Using birth control involves risk. So does getting pregnant. In fact, because pregnancy carries so much risk, the medical and pharmaceutical industries justify the risks and side effects of birth control as either equal to, or less than, those of pregnancy. This is a false dichotomy, however, as safe, effective methods exist for women to prevent pregnancy without any of the risks commonly associated with contraceptive use.
Side Effects are Not Two Sides of the Same Coin
Many of the risks and side effects associated with pregnancy and birth control appear—at least on the surface—to be highly similar.
Blood Clots and VTE
Pregnancy: Women who are pregnant are 5 times more likely to develop a blood clot than women who are not pregnant. According to Stoptheclot.com, while pregnancy does not directly cause blood clots, it poses a four-fold increased risk for the development of a blood clot. The risk increases during the postpartum period, increasing as high as 100-fold during the first postpartum week, and decreasing to 20-fold during the weeks after. According to American Family Physician, “Venous thromboembolism (VTE), which encompasses deep venous thrombosis (DVT) and pulmonary embolism (PE), complicates 0.5 to 3.0 per 1,000 pregnancies and is the leading cause of maternal mortality in the United States.” Even though these deaths are preventable if warning signs are recognized early, 1 out of every 100,000 pregnant women will die from DVT/PE related to pregnancy annually.
Birth control: Women who are on hormonal birth control are 2-4 times more likely to develop a blood clot than women who are not on birth control. Some forms of birth control increase the risk for blood clot development more than others. For example, it is estimated that the risk of VTE increases 3 to 5 times in individuals using second-generation combined oral contraceptives (COCs) and up to 6 to 8 times in those using third-generation COCs.
Transdermal patches and vaginal rings, in particular, may significantly raise a woman’s risk of VTE. Alarmingly, a 2012 study published in the British Medical Journal found that “women who use transdermal patches or vaginal rings for contraception have a 7.9 and 6.5 times increased risk of confirmed venous thrombosis compared with non-users of hormonal contraception of the same age.” Merck, the manufacturer of the Nuvaring, has long been embroiled in class-action lawsuits from young women who experienced VTE, stroke, heart attack, and even death as a result of Nuvaring use.
No matter the particular form of birth control, risks are higher for those with clotting disorders and/or a family history of clotting disorders. However, testing for clotting disorders is not routine, and many women and their families may not discover the presence of a clotting disorder until a VTE or VTE-caused death occurs while an individual is using birth control.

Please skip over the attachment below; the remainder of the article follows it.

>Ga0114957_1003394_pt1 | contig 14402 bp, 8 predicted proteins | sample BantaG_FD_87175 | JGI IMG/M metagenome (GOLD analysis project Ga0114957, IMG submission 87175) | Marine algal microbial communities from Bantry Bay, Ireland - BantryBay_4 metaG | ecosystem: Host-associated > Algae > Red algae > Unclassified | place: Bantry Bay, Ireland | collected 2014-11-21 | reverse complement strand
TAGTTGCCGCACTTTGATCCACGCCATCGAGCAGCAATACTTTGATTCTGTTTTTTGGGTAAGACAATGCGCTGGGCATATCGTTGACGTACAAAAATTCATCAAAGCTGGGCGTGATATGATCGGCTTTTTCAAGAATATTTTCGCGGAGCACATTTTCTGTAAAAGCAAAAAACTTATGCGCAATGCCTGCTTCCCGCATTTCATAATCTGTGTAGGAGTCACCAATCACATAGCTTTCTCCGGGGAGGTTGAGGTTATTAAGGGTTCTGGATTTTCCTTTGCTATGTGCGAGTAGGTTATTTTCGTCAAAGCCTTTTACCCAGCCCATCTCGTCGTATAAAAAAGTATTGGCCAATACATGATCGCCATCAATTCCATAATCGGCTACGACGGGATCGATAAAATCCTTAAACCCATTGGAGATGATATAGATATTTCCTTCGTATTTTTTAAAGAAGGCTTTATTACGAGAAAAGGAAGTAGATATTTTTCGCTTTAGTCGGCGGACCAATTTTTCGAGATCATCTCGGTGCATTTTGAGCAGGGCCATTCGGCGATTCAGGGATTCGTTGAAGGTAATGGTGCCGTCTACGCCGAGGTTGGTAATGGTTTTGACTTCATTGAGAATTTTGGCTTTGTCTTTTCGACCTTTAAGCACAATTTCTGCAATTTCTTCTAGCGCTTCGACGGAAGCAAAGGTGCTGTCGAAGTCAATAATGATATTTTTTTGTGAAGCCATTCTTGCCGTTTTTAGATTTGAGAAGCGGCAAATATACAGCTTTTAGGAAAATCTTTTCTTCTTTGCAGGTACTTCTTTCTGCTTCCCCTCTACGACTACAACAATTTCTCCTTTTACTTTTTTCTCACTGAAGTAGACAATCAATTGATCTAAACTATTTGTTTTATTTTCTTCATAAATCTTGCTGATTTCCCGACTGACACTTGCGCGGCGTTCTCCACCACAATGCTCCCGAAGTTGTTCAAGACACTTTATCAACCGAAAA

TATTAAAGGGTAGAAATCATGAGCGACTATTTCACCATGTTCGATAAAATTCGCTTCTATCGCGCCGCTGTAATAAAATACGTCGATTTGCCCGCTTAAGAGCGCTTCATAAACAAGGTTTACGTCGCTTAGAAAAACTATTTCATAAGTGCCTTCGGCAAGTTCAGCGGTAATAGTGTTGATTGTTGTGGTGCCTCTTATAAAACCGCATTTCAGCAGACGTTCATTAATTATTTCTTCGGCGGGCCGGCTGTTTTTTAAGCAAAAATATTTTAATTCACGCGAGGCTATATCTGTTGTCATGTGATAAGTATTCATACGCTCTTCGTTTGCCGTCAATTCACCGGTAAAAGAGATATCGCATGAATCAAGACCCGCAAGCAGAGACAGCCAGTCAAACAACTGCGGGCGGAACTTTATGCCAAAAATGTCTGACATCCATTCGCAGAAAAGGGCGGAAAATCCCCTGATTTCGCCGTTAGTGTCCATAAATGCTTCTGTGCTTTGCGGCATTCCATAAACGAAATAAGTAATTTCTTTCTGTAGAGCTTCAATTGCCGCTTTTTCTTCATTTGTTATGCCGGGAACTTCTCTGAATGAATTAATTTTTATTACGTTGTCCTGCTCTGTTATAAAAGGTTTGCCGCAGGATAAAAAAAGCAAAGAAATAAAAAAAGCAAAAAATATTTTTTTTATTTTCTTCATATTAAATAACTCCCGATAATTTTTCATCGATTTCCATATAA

Anxiety, Depression, and Suicide
Pregnancy: Pregnancy may increase one’s risk for depression. Because of this increased risk for depression, pregnancy may also increase one’s risk for suicide. Postpartum depression, anxiety, and psychosis is the most-discussed forms of maternal mental health issues, but some women experience depression, anxiety, and an accompanied increased risk for suicide while pregnant. Postpartum depression and psychosis may be a symptom of a wider hormonal imbalance.
Birth control: The link between birth control use and anxiety/depression, and increased risk for suicide is well-documented, although not well-understood. One theory is that hormonal contraception depresses the body’s stress response, making it harder for women to cope. In fact, the bodies of women on hormonal birth control exhibit the same signs as the bodies of individuals under chronic stress. The risks for depression and anxiety are highest for teens on hormonal birth control, with implications reaching into adulthood.
Pregnancy: Both pregnancy and breastfeeding are known to reduce one’s risk for developing breast cancer. Having 3 or more pregnancies may increase one’s risk for cervical cancer, but the reasons why are not well known.
Birth control: While birth control may lower one’s risk for ovarian cancer, colon cancer, and endometrial cancer, it may also raise one’s risk for breast cancer and cervical cancer.
Pregnancy: In pregnancy, many women with pre-existing autoimmune disorders—in particular, Multiple Sclerosis and Rheumatoid Arthritis—experience amelioration of symptoms. Lupus symptoms, however, may become worse.